Autoimmune diseases and infertility can result in difficulty conceiving, and even in pregnancy loss. Having any autoimmune disease (lupus, rheumatoid arthritis or Type I diabetes) generally increases your risk for infertility. But there are also specific autoimmune diseases that one should be tested for if one has infertility.

What is an autoimmune disease?

An autoimmune disease occurs when your immune system perceives your tissues or cell(s) as foreign or abnormal. The white blood cells in your circulation then attack these tissues, causing inflammation and damage. This damage causes the tissues to function abnormally, producing symptoms. Autoimmune disease can affect the thyroid gland, the joints, and even the ovaries. An autoimmune attack on the ovaries can reduce your ovarian reserve (i.e. lower the number of eggs remaining in your ovaries). Diminished ovarian reserve results in infertility and early menopause.

Do I need to be tested?

If you are struggling with infertility or recurrent pregnancy loss, you may need to be evaluated for some autoimmune diseases.

Decreased Ovarian Reserve – All women who have infertility should have their ovarian reserve tested. Initially, two hormone levels will be evaluated – FSH (follicle stimulating hormone) and AMH (antimullerian hormone). If these levels are abnormal for your age, then you have diminished ovarian reserve which could have an autoimmune cause. Tests for other autoimmune diseases may need to be performed depending on the severity of your diminished ovarian reserve.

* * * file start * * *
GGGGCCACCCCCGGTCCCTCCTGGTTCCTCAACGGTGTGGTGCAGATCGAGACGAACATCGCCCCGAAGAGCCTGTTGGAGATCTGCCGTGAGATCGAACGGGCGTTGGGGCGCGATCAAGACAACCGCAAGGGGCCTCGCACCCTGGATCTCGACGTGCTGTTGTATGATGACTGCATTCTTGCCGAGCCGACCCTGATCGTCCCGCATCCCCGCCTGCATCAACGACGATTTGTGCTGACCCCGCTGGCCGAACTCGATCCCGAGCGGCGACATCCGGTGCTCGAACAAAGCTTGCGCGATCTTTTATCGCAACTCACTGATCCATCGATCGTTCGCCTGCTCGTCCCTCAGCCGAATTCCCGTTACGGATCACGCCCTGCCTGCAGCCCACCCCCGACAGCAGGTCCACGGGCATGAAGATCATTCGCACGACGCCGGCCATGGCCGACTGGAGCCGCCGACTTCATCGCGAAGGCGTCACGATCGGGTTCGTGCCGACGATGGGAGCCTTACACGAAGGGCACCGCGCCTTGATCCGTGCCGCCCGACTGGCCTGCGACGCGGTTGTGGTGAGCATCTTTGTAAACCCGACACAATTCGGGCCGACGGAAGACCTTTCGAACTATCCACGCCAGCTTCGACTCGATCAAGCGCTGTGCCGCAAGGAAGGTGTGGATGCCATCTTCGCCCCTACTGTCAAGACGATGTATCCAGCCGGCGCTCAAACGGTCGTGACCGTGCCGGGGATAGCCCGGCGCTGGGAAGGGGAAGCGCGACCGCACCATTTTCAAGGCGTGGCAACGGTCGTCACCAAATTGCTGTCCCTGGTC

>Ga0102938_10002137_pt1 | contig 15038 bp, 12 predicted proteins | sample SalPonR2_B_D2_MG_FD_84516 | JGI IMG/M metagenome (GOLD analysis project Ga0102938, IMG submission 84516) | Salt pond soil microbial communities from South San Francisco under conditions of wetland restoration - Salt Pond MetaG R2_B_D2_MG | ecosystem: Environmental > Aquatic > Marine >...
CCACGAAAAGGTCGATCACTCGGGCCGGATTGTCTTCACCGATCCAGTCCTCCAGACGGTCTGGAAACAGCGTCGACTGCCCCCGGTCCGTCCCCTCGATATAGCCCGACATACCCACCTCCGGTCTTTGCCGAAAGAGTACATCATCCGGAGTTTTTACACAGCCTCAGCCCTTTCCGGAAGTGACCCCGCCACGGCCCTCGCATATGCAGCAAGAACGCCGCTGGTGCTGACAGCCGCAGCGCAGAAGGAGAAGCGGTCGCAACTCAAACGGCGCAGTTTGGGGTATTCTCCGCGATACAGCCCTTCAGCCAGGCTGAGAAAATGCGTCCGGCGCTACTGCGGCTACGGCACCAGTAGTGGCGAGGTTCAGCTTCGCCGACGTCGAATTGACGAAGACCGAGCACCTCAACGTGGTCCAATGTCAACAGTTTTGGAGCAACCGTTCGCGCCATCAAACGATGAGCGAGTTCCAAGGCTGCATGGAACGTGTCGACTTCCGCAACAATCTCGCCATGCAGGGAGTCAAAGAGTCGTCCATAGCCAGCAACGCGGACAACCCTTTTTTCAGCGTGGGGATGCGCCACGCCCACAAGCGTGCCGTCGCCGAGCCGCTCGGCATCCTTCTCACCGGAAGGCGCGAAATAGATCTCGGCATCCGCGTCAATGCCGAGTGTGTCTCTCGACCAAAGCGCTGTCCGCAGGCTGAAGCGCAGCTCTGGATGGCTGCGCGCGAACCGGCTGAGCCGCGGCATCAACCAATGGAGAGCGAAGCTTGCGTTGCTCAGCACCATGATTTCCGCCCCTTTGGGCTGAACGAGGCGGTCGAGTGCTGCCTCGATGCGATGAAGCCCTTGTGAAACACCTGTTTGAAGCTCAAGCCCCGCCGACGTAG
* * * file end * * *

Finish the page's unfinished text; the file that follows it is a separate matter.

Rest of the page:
Thyroid Disease – Autoimmune thyroid disease is common in women. We know that even mild thyroid disease can reduce pregnancy rates and increase miscarriage risk. Thyroid disease should be ruled out in all women with infertility.

Antiphospholipid Antibody Syndrome – Women with a history of recurrent miscarriage or placental abruption may need tested for Antiphospholipid Antibody Syndrome. This is an autoimmune disease in which antibodies are produced against one of the components of placental tissue, increasing the risk of blood clots within the placenta, and other pregnancy complications.

Anti-sperm Antibodies – Men can create antibodies to their own sperm which may reduce the sperm’s motility and/or ability to fertilize an egg. These antibodies are typically found in men with a history of significant testicular trauma or testicular surgery such as vasectomy, vasectomy reversal, or varicocele repair.

Can autoimmune diseases be treated?

If you are diagnosed with an autoimmune disease, treatment of the specific disease should be started. Sometimes getting the autoimmune disease under control can improve fertility. In other situations, additional fertility treatment may be required to improve the chance of pregnancy and/or lower the risk of miscarriage.